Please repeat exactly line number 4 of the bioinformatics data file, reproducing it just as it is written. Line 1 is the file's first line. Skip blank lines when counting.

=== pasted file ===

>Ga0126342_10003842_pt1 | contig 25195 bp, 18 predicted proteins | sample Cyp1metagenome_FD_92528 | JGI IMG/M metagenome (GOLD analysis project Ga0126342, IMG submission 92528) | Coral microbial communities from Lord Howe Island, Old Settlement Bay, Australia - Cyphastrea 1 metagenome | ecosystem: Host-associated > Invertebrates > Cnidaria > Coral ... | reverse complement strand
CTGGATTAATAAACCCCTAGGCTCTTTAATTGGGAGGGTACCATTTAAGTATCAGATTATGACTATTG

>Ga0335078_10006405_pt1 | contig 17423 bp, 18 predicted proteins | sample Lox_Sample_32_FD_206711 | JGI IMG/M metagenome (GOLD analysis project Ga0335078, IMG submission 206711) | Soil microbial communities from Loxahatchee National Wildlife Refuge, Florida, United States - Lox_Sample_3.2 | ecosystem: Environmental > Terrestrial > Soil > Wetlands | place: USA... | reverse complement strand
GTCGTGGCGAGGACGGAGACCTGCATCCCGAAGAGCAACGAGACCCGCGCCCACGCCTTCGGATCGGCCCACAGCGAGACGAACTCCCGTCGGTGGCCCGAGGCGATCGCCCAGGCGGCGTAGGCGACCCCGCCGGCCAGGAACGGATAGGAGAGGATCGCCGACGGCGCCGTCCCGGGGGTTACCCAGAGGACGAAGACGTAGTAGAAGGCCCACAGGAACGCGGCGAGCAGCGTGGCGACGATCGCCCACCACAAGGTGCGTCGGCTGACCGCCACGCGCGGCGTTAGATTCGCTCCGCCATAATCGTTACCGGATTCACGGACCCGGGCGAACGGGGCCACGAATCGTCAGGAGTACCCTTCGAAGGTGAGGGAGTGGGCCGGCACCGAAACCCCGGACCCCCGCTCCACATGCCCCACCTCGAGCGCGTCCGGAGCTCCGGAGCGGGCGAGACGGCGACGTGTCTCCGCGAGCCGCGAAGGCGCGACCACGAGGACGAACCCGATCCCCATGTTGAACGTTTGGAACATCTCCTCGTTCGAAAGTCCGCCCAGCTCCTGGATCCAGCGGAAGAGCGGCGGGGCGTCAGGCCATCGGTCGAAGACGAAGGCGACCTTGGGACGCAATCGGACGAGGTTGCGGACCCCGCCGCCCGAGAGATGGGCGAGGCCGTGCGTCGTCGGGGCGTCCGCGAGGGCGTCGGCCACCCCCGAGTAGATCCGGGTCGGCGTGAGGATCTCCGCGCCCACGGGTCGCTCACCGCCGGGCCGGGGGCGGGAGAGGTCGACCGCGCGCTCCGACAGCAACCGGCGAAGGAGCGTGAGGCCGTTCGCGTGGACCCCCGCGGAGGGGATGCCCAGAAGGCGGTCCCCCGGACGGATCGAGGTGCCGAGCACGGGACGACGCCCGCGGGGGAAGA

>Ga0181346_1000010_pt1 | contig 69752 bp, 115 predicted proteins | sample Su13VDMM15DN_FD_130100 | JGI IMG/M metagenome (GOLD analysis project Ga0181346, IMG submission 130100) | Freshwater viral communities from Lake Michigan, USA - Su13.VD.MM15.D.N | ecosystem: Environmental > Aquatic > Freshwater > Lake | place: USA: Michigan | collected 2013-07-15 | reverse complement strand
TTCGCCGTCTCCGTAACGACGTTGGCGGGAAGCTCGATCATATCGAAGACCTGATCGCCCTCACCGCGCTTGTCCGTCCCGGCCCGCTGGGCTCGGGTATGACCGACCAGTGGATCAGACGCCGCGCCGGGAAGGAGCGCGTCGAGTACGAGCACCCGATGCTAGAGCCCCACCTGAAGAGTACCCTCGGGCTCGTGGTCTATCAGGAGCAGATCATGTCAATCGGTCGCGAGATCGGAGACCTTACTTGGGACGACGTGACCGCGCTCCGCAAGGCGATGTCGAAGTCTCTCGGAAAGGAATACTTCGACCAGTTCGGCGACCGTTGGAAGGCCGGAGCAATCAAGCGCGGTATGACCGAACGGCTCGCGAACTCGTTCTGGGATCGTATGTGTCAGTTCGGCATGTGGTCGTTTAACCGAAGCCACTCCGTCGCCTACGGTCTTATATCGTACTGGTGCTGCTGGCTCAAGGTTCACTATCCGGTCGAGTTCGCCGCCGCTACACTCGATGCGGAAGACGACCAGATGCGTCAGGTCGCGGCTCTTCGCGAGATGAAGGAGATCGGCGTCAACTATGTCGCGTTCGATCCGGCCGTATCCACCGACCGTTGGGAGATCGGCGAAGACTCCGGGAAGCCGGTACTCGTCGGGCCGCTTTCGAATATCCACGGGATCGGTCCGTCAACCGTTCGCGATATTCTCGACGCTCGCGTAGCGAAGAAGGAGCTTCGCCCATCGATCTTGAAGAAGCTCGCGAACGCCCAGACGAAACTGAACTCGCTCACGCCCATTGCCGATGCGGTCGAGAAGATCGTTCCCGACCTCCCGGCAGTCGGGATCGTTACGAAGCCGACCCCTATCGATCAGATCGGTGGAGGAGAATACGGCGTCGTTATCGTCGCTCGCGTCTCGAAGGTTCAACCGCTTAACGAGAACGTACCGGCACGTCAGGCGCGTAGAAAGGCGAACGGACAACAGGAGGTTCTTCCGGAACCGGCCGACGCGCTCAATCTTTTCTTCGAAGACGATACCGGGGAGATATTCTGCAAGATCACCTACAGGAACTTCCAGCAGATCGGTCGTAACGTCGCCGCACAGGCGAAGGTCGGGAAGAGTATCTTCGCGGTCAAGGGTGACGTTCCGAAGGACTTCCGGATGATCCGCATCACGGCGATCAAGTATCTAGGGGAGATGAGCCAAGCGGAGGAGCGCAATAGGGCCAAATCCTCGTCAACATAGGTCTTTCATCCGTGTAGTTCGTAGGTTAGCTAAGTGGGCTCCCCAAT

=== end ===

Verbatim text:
GTCGTGGCGAGGACGGAGACCTGCATCCCGAAGAGCAACGAGACCCGCGCCCACGCCTTCGGATCGGCCCACAGCGAGACGAACTCCCGTCGGTGGCCCGAGGCGATCGCCCAGGCGGCGTAGGCGACCCCGCCGGCCAGGAACGGATAGGAGAGGATCGCCGACGGCGCCGTCCCGGGGGTTACCCAGAGGACGAAGACGTAGTAGAAGGCCCACAGGAACGCGGCGAGCAGCGTGGCGACGATCGCCCACCACAAGGTGCGTCGGCTGACCGCCACGCGCGGCGTTAGATTCGCTCCGCCATAATCGTTACCGGATTCACGGACCCGGGCGAACGGGGCCACGAATCGTCAGGAGTACCCTTCGAAGGTGAGGGAGTGGGCCGGCACCGAAACCCCGGACCCCCGCTCCACATGCCCCACCTCGAGCGCGTCCGGAGCTCCGGAGCGGGCGAGACGGCGACGTGTCTCCGCGAGCCGCGAAGGCGCGACCACGAGGACGAACCCGATCCCCATGTTGAACGTTTGGAACATCTCCTCGTTCGAAAGTCCGCCCAGCTCCTGGATCCAGCGGAAGAGCGGCGGGGCGTCAGGCCATCGGTCGAAGACGAAGGCGACCTTGGGACGCAATCGGACGAGGTTGCGGACCCCGCCGCCCGAGAGATGGGCGAGGCCGTGCGTCGTCGGGGCGTCCGCGAGGGCGTCGGCCACCCCCGAGTAGATCCGGGTCGGCGTGAGGATCTCCGCGCCCACGGGTCGCTCACCGCCGGGCCGGGGGCGGGAGAGGTCGACCGCGCGCTCCGACAGCAACCGGCGAAGGAGCGTGAGGCCGTTCGCGTGGACCCCCGCGGAGGGGATGCCCAGAAGGCGGTCCCCCGGACGGATCGAGGTGCCGAGCACGGGACGACGCCCGCGGGGGAAGA